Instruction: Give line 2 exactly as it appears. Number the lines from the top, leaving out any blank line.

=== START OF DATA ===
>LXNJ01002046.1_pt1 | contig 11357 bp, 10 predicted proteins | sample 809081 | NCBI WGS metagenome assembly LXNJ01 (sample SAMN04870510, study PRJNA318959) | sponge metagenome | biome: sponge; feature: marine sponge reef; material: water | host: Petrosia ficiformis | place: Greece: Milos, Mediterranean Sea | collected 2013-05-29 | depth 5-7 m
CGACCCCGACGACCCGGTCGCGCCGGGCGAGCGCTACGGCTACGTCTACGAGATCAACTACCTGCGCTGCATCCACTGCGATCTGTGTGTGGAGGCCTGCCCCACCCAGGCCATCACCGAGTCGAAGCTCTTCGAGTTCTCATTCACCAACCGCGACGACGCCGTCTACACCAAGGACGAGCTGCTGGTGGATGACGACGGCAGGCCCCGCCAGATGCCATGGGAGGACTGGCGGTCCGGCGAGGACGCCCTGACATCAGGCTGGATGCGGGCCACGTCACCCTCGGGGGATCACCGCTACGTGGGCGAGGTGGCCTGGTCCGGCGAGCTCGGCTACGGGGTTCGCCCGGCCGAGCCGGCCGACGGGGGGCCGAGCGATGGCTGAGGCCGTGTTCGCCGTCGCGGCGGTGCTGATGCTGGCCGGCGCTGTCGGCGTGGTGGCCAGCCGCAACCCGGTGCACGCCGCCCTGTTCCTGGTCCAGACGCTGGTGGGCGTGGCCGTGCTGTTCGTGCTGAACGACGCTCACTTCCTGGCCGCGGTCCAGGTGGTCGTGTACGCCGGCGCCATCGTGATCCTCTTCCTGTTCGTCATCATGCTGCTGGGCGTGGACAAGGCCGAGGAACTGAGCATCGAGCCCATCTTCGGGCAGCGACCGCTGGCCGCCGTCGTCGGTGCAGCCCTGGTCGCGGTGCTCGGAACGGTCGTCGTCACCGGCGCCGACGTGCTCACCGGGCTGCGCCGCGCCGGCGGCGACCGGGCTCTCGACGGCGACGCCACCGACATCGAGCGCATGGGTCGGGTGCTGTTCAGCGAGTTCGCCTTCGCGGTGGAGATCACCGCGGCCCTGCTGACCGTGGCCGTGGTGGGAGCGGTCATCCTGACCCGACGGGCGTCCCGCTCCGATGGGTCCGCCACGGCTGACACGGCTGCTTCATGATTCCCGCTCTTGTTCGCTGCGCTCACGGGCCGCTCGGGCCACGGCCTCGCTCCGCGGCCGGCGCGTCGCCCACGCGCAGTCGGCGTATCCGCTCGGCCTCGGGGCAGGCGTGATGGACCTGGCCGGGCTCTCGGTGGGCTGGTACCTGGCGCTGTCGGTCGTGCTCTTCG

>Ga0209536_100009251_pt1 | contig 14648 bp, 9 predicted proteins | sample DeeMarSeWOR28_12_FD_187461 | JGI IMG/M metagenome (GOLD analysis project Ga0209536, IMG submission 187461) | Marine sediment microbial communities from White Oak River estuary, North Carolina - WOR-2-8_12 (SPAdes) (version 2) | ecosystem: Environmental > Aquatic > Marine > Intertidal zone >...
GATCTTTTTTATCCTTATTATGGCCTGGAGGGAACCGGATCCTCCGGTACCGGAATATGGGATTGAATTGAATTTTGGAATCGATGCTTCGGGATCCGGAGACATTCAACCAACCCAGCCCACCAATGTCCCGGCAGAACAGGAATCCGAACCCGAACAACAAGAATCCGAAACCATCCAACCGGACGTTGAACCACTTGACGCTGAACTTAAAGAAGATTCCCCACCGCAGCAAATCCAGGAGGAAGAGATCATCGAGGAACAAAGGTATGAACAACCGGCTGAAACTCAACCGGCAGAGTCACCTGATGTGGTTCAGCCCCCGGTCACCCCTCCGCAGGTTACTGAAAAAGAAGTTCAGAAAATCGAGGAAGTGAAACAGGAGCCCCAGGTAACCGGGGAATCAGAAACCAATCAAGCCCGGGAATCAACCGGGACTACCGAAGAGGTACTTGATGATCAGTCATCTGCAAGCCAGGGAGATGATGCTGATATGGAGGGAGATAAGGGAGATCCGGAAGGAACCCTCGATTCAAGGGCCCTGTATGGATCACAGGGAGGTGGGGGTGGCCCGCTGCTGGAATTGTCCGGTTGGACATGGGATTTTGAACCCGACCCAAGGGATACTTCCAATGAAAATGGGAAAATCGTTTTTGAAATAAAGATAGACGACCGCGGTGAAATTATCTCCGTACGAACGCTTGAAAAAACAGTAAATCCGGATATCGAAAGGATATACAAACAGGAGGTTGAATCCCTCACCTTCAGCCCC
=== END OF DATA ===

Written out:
CGACCCCGACGACCCGGTCGCGCCGGGCGAGCGCTACGGCTACGTCTACGAGATCAACTACCTGCGCTGCATCCACTGCGATCTGTGTGTGGAGGCCTGCCCCACCCAGGCCATCACCGAGTCGAAGCTCTTCGAGTTCTCATTCACCAACCGCGACGACGCCGTCTACACCAAGGACGAGCTGCTGGTGGATGACGACGGCAGGCCCCGCCAGATGCCATGGGAGGACTGGCGGTCCGGCGAGGACGCCCTGACATCAGGCTGGATGCGGGCCACGTCACCCTCGGGGGATCACCGCTACGTGGGCGAGGTGGCCTGGTCCGGCGAGCTCGGCTACGGGGTTCGCCCGGCCGAGCCGGCCGACGGGGGGCCGAGCGATGGCTGAGGCCGTGTTCGCCGTCGCGGCGGTGCTGATGCTGGCCGGCGCTGTCGGCGTGGTGGCCAGCCGCAACCCGGTGCACGCCGCCCTGTTCCTGGTCCAGACGCTGGTGGGCGTGGCCGTGCTGTTCGTGCTGAACGACGCTCACTTCCTGGCCGCGGTCCAGGTGGTCGTGTACGCCGGCGCCATCGTGATCCTCTTCCTGTTCGTCATCATGCTGCTGGGCGTGGACAAGGCCGAGGAACTGAGCATCGAGCCCATCTTCGGGCAGCGACCGCTGGCCGCCGTCGTCGGTGCAGCCCTGGTCGCGGTGCTCGGAACGGTCGTCGTCACCGGCGCCGACGTGCTCACCGGGCTGCGCCGCGCCGGCGGCGACCGGGCTCTCGACGGCGACGCCACCGACATCGAGCGCATGGGTCGGGTGCTGTTCAGCGAGTTCGCCTTCGCGGTGGAGATCACCGCGGCCCTGCTGACCGTGGCCGTGGTGGGAGCGGTCATCCTGACCCGACGGGCGTCCCGCTCCGATGGGTCCGCCACGGCTGACACGGCTGCTTCATGATTCCCGCTCTTGTTCGCTGCGCTCACGGGCCGCTCGGGCCACGGCCTCGCTCCGCGGCCGGCGCGTCGCCCACGCGCAGTCGGCGTATCCGCTCGGCCTCGGGGCAGGCGTGATGGACCTGGCCGGGCTCTCGGTGGGCTGGTACCTGGCGCTGTCGGTCGTGCTCTTCG